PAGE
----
TOP Features Exploring Engakugi, Kita-Kamakura
Exploring Engakugi, Kita-Kamakura

Exploring the Ancient Temples of Japan

Exploring Engakugi, Kita-Kamakura

Exploring Engakugi, Kita-Kamakura

Part 2: Discovering the treasure of Zen Buddhism in Kamakura

Photographed above:
Kaisando (Founder's Hall); Edo period (1603-1868)
On the far side of the Shariden, the Kaisando stands enveloped in a solemn and tranquil atmosphere.

Photographed below:
Zendo (Meditation Hall); 1930
The tiled hip-and-gable roof and the ‘flower-head’ shape of the windows exude an atmosphere characteristic of Zen architecture.

Kaisando (Founder's Hall)

Kaisondo, originally a sub-temple of Kencho-ji, was moved to Engaku-ji in 1335 by Muso Soseki on the imperial orders of Emperor Go-Daigo (1288-1339). The building then became Shuzoku-in, the burial place for Mugaku Sogen (1226-1286), a prominent Zen monk and advisor to Japan’s most powerful ruler of his day. Behind the adjacent Shariden (Reliquary Hall) is the Kaisando, a 4-bay, square, hipped-roof structure, rebuilt in 1685. Sitting atop a slight elevation behind this building sits the Kaisanto, Mugaku Sogen’s grave made of natural stone. The Kaisando and its grave are not open to general visitors.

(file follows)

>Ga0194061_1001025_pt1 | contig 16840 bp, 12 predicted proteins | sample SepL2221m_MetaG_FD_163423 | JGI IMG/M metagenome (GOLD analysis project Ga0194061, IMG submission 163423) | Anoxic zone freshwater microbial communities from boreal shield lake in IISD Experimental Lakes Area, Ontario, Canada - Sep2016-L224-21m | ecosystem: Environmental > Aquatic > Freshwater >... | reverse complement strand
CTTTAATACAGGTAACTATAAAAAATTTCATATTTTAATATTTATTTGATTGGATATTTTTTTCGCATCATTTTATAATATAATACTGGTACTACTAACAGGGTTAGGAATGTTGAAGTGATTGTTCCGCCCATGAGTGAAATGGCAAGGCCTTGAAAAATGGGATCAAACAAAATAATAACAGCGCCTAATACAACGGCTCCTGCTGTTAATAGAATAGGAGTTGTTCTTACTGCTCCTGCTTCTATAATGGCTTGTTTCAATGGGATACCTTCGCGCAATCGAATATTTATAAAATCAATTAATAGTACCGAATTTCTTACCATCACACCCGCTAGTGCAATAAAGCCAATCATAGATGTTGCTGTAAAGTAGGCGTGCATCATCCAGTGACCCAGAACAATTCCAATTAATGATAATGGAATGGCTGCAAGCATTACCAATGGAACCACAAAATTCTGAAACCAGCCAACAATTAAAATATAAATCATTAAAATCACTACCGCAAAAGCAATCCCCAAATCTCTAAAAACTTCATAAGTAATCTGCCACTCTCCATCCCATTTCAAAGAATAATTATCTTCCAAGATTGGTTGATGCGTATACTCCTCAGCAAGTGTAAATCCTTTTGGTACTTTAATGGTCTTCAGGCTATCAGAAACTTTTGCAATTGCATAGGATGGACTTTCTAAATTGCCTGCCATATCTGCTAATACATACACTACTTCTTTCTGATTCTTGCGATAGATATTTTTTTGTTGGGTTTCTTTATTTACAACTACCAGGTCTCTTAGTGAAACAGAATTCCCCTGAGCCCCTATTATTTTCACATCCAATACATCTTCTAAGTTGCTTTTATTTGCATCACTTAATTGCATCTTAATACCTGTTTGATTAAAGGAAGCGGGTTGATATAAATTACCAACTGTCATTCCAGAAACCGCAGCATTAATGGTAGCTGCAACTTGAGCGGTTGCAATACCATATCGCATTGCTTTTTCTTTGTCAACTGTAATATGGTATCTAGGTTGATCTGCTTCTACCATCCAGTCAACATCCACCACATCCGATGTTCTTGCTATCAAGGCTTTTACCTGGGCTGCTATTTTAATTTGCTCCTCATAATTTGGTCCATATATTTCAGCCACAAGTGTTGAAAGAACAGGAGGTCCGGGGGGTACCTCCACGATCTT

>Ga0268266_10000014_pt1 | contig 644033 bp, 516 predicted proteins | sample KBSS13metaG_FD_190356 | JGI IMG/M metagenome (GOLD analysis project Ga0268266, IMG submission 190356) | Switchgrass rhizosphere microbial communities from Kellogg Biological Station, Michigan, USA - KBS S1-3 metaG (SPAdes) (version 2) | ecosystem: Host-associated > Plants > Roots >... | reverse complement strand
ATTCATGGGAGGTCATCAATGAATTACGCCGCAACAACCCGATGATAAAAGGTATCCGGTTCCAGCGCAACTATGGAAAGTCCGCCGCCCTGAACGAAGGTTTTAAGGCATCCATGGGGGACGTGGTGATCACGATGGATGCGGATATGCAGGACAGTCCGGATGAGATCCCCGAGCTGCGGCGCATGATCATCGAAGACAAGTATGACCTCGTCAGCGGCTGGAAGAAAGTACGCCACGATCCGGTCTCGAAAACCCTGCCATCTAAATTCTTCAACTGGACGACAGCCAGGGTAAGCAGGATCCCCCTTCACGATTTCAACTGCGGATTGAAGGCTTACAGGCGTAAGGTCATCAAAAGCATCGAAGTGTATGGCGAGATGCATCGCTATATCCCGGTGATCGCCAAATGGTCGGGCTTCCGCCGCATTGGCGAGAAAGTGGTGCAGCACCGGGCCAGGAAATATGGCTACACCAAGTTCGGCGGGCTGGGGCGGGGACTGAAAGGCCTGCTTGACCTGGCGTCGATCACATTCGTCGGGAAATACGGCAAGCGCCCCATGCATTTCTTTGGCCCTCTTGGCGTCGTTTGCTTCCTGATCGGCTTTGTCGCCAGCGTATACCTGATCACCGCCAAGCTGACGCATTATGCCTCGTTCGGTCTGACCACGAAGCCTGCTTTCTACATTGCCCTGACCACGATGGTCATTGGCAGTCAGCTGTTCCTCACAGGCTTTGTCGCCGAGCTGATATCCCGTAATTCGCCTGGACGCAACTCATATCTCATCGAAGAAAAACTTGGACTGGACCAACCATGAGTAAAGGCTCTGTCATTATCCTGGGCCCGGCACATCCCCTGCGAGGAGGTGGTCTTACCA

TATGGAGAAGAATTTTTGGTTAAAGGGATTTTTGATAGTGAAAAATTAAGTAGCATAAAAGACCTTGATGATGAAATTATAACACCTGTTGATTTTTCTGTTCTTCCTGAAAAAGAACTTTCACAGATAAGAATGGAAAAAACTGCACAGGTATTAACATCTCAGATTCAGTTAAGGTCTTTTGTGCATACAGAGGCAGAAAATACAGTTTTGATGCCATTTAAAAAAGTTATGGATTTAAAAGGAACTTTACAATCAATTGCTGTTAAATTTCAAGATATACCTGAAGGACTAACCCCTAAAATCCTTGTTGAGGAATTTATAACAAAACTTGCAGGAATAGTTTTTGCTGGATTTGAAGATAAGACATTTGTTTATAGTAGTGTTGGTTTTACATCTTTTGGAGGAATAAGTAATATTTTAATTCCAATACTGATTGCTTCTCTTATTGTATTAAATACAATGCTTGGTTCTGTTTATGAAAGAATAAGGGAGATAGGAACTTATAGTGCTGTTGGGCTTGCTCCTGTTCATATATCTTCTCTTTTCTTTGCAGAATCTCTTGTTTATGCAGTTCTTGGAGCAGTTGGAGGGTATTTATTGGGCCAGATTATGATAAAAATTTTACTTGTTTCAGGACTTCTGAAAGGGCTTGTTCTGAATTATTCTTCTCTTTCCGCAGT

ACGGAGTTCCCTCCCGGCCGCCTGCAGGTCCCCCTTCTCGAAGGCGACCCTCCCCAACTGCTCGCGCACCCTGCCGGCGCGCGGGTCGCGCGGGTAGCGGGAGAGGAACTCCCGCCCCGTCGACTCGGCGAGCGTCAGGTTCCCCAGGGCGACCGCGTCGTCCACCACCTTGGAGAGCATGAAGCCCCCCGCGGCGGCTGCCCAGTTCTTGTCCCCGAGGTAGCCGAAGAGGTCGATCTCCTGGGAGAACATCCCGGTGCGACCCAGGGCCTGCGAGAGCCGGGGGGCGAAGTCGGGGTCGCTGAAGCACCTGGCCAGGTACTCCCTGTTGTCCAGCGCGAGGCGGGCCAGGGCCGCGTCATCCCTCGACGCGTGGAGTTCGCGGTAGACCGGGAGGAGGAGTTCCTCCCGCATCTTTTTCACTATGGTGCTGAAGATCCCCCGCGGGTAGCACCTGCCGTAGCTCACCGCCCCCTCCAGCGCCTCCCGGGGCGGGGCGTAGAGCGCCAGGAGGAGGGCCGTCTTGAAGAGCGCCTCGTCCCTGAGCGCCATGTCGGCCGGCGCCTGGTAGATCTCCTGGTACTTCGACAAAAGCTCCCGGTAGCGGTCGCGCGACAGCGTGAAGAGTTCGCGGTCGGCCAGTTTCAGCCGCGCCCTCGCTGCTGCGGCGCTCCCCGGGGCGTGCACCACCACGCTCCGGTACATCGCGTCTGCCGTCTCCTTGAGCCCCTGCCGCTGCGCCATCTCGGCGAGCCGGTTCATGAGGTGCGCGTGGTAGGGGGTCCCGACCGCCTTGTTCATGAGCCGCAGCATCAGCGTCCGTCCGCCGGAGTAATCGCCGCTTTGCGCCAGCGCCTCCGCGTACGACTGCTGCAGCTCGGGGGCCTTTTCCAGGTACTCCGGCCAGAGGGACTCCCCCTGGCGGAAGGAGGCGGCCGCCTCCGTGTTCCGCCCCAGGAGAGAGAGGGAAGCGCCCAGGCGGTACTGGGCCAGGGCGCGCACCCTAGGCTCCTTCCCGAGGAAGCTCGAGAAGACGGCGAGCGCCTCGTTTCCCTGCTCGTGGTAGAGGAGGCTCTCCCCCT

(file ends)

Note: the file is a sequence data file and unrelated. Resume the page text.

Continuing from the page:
Zendo (Meditation Hall)

The Zendo, or “Hall of the True Dharma Eye,” is located in the Shozoku-in. This style of meditation hall is often found at the gravesite of a temple’s founder. The previous building collapsed in the Great Kanto Earthquake of 1923, and was rebuilt in 1930. The calligraphy that hangs at its entrance (which reads 「正法眼堂」 Hall of the True Dharma Eye) was brushed by Keishu, the 221st High Priest of Tenryu-ji. Because new and itinerant monks are usually in residence in the hall and practicing zazen meditation, the Zendo is generally closed to the public.

Sanmon (Main Gate)

Pictured above is a statue of the eleven-faced Kannon (goddess of mercy) alongside the sixteen Arhats at Engakuji's Sanmon. The Sanmon gate is three bays across and two bays deep, with the central bay as the doorway. Copper tiles have replaced traditional thatching over the hip-and-gable roof of this multi-story structure. The calligraphy that hangs from the second story reads “Pure Zen Temple of the Sutra of Perfect Enlightenment.” It is said to be a gift from retired emperor Fushimi during the time of Hojo Sadatoki, the ninth regent of the Kamakura Shogunate. After the Sanmon was destroyed by fire in 1563, it was rebuilt by the 189th High Priest Daiyu Kokushi (aka Seisetsu Shucho) to coincide with the 500th anniversary of the death of Sogen in 1785.

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Reported by Shogakukan Weekly Books. Exploring the Ancient Temples of Japan no.35. Photos by Hiroshi Harada. Translated by Interbooks. Edited by Devon Lois Duncan.